I spent a great weekend working with the web team back in London. I was photo-editing,  deciding which images should be used where on the website – including the single track image, 30 minute set image and the main promotional hero image. I also curated article pages, selecting the best photos which I then used to produce the Highlights article page in Isite2 -for example, Sunday Night’s Best Photos.

Radio 1 

The Monday after the 6 Music Festival, I was in the Pop Hub (which covers Radio 1, 1Xtra, 2, 6 Music and the Asian Network).

I wrote my first article for Radio 1 – One Love at Radio 1 – which included dating advice from A-List celebrities Rebel Wilson, Dakota Johnson and Ryan Reynolds.

On Friday, Ant and Dec were on the Radio 1 Breakfast Show. I listened to the broadcast then selected the most shareable clip. As The BRITS are next Wednesday, I chose Ant and Dec’s memories of The BRITS 2015 – which included missing Madonna falling off the stage. I put Ant and Dec’s clip in the Radio 1 Guests Collection and got it featured on the BBC Homepage on Sunday 21 February.

Ant and Dec Homepage

The Homecoming by Harold Pinter

The Homecoming by Harold Pinter – directed by Jamie Lloyd 

Harold Pinter’s darkly savage drama The Homecoming first hit the London stage in 1965.

50 years on, this unsettling, savagely funny play still has the power to shock and unnerve.

Director Jamie Lloyd’s adaptations of Pinter have been the best I’ve seen – his frenetic directing giving a surreal fast-cut feel to the action while always ensuring Pinter’s words remain the icy heart of the play.

The play opens in total blackness. Suddenly, the stage flares into life with pounding music. Aggressive neon lights outline the edge of the house. A single light bulb dangles from the ceiling. The door bursts open and in strides Lenny (John Simm), the wiry, fast moving middle son of the family. He sits down, shakes open his newspaper and lights a cigarette. The impression is of a  1980s video but the year is 1965 and the place is South London.

The door opens again and in strides macho Max (Ron Cook), the bullying father. He purposefully sits in his chair – the one that nobody else must touch – shakes open his newspaper and lights a cigarette. Father and son begin to talk in short, aggressive bursts.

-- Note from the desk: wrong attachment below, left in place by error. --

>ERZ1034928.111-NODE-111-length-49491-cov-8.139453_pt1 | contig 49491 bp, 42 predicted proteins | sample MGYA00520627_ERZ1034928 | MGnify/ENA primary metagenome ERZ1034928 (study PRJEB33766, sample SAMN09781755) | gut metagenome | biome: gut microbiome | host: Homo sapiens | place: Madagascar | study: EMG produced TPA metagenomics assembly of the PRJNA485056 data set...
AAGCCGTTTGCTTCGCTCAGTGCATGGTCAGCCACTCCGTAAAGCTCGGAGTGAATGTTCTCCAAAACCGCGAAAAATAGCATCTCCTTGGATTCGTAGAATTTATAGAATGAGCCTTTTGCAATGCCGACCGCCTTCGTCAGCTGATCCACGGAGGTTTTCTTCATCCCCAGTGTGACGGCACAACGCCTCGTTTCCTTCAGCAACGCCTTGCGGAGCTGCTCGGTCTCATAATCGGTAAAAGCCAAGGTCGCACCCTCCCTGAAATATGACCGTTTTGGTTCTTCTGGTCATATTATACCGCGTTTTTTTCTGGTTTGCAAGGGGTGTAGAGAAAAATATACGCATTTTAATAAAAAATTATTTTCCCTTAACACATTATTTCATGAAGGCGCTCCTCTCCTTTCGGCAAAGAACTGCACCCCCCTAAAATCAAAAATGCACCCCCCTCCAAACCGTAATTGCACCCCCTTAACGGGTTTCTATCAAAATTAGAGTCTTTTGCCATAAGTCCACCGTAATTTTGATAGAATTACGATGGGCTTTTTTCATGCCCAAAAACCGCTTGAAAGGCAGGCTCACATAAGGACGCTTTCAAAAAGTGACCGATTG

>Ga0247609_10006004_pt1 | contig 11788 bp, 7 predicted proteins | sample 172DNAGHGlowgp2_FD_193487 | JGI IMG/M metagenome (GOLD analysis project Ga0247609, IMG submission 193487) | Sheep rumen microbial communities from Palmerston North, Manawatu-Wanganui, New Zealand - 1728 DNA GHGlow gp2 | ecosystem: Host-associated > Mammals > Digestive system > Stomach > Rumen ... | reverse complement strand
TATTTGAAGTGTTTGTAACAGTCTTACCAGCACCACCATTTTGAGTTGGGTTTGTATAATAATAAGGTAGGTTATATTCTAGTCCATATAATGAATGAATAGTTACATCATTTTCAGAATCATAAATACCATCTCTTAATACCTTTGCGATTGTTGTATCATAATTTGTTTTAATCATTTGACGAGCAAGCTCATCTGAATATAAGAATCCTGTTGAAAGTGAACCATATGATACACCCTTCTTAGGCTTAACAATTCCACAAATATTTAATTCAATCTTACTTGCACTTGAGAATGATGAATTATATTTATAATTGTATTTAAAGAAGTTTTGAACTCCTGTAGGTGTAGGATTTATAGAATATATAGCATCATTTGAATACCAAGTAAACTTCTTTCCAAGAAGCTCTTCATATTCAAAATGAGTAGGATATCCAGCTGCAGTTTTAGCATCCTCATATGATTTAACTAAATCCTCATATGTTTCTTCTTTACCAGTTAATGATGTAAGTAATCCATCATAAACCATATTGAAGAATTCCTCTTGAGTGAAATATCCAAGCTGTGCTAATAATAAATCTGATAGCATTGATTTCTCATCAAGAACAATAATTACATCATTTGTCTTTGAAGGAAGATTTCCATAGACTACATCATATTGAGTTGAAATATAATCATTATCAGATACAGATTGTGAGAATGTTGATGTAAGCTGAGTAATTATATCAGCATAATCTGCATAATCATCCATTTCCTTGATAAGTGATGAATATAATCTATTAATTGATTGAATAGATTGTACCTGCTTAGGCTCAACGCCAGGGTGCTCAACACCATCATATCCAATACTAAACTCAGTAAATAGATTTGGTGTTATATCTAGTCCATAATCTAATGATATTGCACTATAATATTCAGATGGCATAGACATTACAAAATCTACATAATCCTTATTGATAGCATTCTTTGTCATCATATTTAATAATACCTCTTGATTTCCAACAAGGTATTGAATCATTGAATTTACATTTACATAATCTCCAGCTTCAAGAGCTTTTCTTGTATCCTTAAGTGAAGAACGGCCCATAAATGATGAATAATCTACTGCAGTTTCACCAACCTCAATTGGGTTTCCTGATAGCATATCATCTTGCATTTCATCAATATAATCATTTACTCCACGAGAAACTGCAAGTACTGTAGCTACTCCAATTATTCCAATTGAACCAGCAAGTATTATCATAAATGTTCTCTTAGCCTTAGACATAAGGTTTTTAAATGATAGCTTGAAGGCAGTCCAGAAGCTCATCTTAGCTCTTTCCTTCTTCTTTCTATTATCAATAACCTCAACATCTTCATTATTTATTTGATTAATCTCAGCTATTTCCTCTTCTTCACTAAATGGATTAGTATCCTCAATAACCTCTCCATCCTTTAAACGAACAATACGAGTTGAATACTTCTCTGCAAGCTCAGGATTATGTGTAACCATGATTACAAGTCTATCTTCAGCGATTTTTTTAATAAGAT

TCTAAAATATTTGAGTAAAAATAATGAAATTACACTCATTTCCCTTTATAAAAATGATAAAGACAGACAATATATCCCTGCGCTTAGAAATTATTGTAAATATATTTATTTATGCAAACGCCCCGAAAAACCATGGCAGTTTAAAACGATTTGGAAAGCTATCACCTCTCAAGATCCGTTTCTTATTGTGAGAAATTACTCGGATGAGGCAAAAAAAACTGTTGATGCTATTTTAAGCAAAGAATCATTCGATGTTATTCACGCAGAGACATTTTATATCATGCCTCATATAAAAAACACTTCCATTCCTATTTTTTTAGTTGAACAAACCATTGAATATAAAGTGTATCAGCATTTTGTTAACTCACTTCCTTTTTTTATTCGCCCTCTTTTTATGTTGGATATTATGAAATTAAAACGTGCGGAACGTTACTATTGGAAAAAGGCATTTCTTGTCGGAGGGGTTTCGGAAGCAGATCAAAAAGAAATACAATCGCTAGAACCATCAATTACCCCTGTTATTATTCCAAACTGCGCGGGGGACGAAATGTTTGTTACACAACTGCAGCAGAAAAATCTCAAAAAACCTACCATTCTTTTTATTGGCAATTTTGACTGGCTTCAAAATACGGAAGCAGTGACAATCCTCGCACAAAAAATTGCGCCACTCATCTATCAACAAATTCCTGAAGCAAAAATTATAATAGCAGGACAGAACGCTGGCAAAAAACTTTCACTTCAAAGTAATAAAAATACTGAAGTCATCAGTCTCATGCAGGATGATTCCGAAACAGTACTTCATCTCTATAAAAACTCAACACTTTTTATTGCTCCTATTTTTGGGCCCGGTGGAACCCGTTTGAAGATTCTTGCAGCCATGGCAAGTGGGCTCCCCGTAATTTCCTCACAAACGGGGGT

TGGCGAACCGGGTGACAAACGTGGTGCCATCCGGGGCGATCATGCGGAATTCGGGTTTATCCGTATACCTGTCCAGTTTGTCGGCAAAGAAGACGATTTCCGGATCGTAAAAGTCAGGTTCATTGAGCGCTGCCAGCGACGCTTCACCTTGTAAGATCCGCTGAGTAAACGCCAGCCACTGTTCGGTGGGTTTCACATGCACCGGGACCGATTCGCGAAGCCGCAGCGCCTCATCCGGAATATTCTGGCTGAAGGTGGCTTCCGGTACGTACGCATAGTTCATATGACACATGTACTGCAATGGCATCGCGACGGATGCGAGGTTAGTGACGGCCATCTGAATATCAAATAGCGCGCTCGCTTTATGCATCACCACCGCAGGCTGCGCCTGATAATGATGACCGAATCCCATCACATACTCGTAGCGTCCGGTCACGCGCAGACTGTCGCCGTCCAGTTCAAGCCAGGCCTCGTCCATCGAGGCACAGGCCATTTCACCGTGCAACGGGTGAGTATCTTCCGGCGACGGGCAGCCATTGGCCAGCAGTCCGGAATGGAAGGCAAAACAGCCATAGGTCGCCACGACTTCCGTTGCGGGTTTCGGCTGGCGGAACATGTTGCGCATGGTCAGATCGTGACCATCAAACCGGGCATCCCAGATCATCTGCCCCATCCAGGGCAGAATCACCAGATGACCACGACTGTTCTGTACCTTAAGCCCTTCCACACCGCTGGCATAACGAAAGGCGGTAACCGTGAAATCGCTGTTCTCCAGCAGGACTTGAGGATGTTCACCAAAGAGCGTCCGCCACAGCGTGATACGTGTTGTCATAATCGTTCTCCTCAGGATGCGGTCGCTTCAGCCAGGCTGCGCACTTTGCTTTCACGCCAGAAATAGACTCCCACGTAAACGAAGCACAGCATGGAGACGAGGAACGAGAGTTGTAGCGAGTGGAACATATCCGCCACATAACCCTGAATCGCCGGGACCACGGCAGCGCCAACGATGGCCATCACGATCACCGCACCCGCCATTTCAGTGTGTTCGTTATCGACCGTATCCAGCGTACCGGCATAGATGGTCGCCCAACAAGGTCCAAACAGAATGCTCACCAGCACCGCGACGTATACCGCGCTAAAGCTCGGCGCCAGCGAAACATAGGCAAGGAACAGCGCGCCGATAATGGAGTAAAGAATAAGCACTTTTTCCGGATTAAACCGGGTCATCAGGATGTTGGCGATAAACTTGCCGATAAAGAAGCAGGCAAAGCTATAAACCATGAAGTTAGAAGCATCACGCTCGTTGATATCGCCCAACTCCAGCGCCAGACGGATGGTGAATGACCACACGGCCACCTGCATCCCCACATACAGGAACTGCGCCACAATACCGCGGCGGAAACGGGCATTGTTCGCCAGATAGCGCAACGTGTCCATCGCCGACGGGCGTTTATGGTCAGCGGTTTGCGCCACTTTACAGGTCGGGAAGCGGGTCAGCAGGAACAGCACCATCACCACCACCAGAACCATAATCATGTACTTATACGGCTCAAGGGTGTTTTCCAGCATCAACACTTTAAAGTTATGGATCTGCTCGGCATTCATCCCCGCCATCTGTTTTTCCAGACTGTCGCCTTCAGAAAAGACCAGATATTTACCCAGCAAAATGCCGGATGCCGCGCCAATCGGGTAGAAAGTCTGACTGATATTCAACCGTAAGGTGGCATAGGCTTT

This warring family of four men live out their days verbally and physically sparring with each other. Max spits out venom at his camp brother Sam (Keith Allen) but Sam uses his knowledge of Max’s wife to wound back in turn. Max turns red and spits, losing control – he is a  bully whose power to hurt is on the wane.

Into this fractured, angry household arrive Gus (Martin Kemp), the eldest son and his wife, Ruth (Gemma Chan).

The cast each inhabit their roles with precise perfection. Flashes of the inner turmoil suffered by each of the characters appear when they think they are alone. Ruth staggers around outside the house, unable to breathe. Lenny tries to smash a clock. Joe repeatedly lashes out at his own reflection in a mirror.

As always with Pinter, the truth lies shimmering somewhere under the surface of the words. It’s left to the audience to insert their own back-stories into the heavy pauses and elliptical exchanges. Max certainly physically abused his sons when they were weaker than him and there are possible hints of past sexual abuse. Now it’s only his brother Sam and Joe the youngest son, the slow-witted boxer, who are on the receiving end of his walking stick.

In the end, it’s Ruth’s homecoming. It becomes gradually apparent that she does not share her husband’s love of US campus life – she feels trapped over there in her role as dutiful wife and stay-at-home mother.  So, she swops one family of males for another, choosing to stay with her husband’s family in London. Pinter makes no judgement on this decision – he only makes it clear that this choice is Ruth’s alone.

The play closes on a final, haunting image of Ruth. She has physically unseated Max – now she is the one sitting in the chair, surrounded by her new family, staring out impassively into the audience. The balance of power is shifting and it’s left to the audience to decide who emerges victorious.

 

 

 

 

The Sound Women Podcast: Mentoring

This month’s Sound Women Podcast covers everything to do with mentoring – from finding a suitable mentor through to getting the most out of being a mentee.

If mentoring is going to play a part in your life this year, head over to the Sound Women website and listen to the podcast.

The podcast is hosted by Kate Thornton and features the following industry leaders:

  • Helen Boaden (Director of BBC Radio)
  • Fran Plowright (Creative Learning Consultant)
  • Caroline Raphael (ex Radio 4 Commissioner, Editorial Director of Audio Penguin Random House)
  • Sue Ahern (Director of Training, Sound Women and Creative People)

 

Enjoy the podcast?  Join the conversation @soundwomen #SWPodcast

Samuel Pepys – Plague, Fire, Revolution Exhibition

Samuel Pepys: Plague, Fire, Revolution Exhibition – Greenwich Maritime Museum, 20 November 2015 to 28 March 2016